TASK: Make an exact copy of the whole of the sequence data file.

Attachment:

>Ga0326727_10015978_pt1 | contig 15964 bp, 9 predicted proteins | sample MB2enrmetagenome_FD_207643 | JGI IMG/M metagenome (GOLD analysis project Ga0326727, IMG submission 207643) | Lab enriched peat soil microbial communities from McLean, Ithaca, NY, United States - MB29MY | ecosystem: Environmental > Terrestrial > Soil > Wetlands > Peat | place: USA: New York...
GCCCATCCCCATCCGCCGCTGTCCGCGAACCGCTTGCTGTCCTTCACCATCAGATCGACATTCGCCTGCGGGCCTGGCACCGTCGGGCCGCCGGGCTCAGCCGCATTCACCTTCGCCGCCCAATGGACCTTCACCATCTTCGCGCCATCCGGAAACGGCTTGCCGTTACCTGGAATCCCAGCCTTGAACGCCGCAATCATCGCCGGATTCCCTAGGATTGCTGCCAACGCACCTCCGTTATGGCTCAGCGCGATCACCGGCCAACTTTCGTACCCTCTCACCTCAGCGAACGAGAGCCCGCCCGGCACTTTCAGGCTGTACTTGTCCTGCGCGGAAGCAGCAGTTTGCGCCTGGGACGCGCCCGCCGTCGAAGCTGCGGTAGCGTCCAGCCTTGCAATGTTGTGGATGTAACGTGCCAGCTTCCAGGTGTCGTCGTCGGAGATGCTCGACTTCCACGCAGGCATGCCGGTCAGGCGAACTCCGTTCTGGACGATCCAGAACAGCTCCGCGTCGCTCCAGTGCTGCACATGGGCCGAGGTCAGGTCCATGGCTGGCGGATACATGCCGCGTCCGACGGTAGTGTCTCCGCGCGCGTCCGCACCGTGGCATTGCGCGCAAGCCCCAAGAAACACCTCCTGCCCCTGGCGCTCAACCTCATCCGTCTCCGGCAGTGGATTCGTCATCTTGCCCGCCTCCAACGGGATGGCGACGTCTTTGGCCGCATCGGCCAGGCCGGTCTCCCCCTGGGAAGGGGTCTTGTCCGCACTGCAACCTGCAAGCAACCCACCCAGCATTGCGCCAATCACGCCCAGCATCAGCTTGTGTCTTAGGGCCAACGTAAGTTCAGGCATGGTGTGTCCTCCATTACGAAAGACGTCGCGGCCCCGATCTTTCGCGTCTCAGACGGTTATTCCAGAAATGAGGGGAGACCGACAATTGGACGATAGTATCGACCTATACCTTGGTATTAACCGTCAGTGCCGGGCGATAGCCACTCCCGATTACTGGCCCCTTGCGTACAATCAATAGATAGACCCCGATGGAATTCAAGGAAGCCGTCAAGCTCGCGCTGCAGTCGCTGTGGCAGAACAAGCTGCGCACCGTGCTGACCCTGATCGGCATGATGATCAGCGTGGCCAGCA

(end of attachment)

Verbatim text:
>Ga0326727_10015978_pt1 | contig 15964 bp, 9 predicted proteins | sample MB2enrmetagenome_FD_207643 | JGI IMG/M metagenome (GOLD analysis project Ga0326727, IMG submission 207643) | Lab enriched peat soil microbial communities from McLean, Ithaca, NY, United States - MB29MY | ecosystem: Environmental > Terrestrial > Soil > Wetlands > Peat | place: USA: New York...
GCCCATCCCCATCCGCCGCTGTCCGCGAACCGCTTGCTGTCCTTCACCATCAGATCGACATTCGCCTGCGGGCCTGGCACCGTCGGGCCGCCGGGCTCAGCCGCATTCACCTTCGCCGCCCAATGGACCTTCACCATCTTCGCGCCATCCGGAAACGGCTTGCCGTTACCTGGAATCCCAGCCTTGAACGCCGCAATCATCGCCGGATTCCCTAGGATTGCTGCCAACGCACCTCCGTTATGGCTCAGCGCGATCACCGGCCAACTTTCGTACCCTCTCACCTCAGCGAACGAGAGCCCGCCCGGCACTTTCAGGCTGTACTTGTCCTGCGCGGAAGCAGCAGTTTGCGCCTGGGACGCGCCCGCCGTCGAAGCTGCGGTAGCGTCCAGCCTTGCAATGTTGTGGATGTAACGTGCCAGCTTCCAGGTGTCGTCGTCGGAGATGCTCGACTTCCACGCAGGCATGCCGGTCAGGCGAACTCCGTTCTGGACGATCCAGAACAGCTCCGCGTCGCTCCAGTGCTGCACATGGGCCGAGGTCAGGTCCATGGCTGGCGGATACATGCCGCGTCCGACGGTAGTGTCTCCGCGCGCGTCCGCACCGTGGCATTGCGCGCAAGCCCCAAGAAACACCTCCTGCCCCTGGCGCTCAACCTCATCCGTCTCCGGCAGTGGATTCGTCATCTTGCCCGCCTCCAACGGGATGGCGACGTCTTTGGCCGCATCGGCCAGGCCGGTCTCCCCCTGGGAAGGGGTCTTGTCCGCACTGCAACCTGCAAGCAACCCACCCAGCATTGCGCCAATCACGCCCAGCATCAGCTTGTGTCTTAGGGCCAACGTAAGTTCAGGCATGGTGTGTCCTCCATTACGAAAGACGTCGCGGCCCCGATCTTTCGCGTCTCAGACGGTTATTCCAGAAATGAGGGGAGACCGACAATTGGACGATAGTATCGACCTATACCTTGGTATTAACCGTCAGTGCCGGGCGATAGCCACTCCCGATTACTGGCCCCTTGCGTACAATCAATAGATAGACCCCGATGGAATTCAAGGAAGCCGTCAAGCTCGCGCTGCAGTCGCTGTGGCAGAACAAGCTGCGCACCGTGCTGACCCTGATCGGCATGATGATCAGCGTGGCCAGCA